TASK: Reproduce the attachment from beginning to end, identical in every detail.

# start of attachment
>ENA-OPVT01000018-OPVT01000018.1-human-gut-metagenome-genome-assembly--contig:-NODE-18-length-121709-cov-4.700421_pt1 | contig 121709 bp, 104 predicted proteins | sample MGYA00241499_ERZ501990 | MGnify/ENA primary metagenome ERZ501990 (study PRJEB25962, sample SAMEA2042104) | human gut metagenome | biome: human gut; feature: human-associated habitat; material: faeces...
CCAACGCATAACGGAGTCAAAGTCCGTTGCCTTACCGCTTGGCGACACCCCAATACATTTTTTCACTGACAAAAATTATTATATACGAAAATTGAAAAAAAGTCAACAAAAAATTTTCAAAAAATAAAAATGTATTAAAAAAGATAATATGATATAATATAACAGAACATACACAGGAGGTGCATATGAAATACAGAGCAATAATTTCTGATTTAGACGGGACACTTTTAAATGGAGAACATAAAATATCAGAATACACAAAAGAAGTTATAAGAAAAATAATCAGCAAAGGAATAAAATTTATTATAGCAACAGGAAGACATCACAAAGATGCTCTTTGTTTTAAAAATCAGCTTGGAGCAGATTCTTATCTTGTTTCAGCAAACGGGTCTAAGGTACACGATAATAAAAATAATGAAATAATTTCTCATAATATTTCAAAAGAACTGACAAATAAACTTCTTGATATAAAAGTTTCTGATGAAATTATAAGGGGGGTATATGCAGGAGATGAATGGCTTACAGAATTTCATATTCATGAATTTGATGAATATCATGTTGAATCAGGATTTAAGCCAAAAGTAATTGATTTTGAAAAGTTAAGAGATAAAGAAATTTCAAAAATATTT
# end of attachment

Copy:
>ENA-OPVT01000018-OPVT01000018.1-human-gut-metagenome-genome-assembly--contig:-NODE-18-length-121709-cov-4.700421_pt1 | contig 121709 bp, 104 predicted proteins | sample MGYA00241499_ERZ501990 | MGnify/ENA primary metagenome ERZ501990 (study PRJEB25962, sample SAMEA2042104) | human gut metagenome | biome: human gut; feature: human-associated habitat; material: faeces...
CCAACGCATAACGGAGTCAAAGTCCGTTGCCTTACCGCTTGGCGACACCCCAATACATTTTTTCACTGACAAAAATTATTATATACGAAAATTGAAAAAAAGTCAACAAAAAATTTTCAAAAAATAAAAATGTATTAAAAAAGATAATATGATATAATATAACAGAACATACACAGGAGGTGCATATGAAATACAGAGCAATAATTTCTGATTTAGACGGGACACTTTTAAATGGAGAACATAAAATATCAGAATACACAAAAGAAGTTATAAGAAAAATAATCAGCAAAGGAATAAAATTTATTATAGCAACAGGAAGACATCACAAAGATGCTCTTTGTTTTAAAAATCAGCTTGGAGCAGATTCTTATCTTGTTTCAGCAAACGGGTCTAAGGTACACGATAATAAAAATAATGAAATAATTTCTCATAATATTTCAAAAGAACTGACAAATAAACTTCTTGATATAAAAGTTTCTGATGAAATTATAAGGGGGGTATATGCAGGAGATGAATGGCTTACAGAATTTCATATTCATGAATTTGATGAATATCATGTTGAATCAGGATTTAAGCCAAAAGTAATTGATTTTGAAAAGTTAAGAGATAAAGAAATTTCAAAAATATTT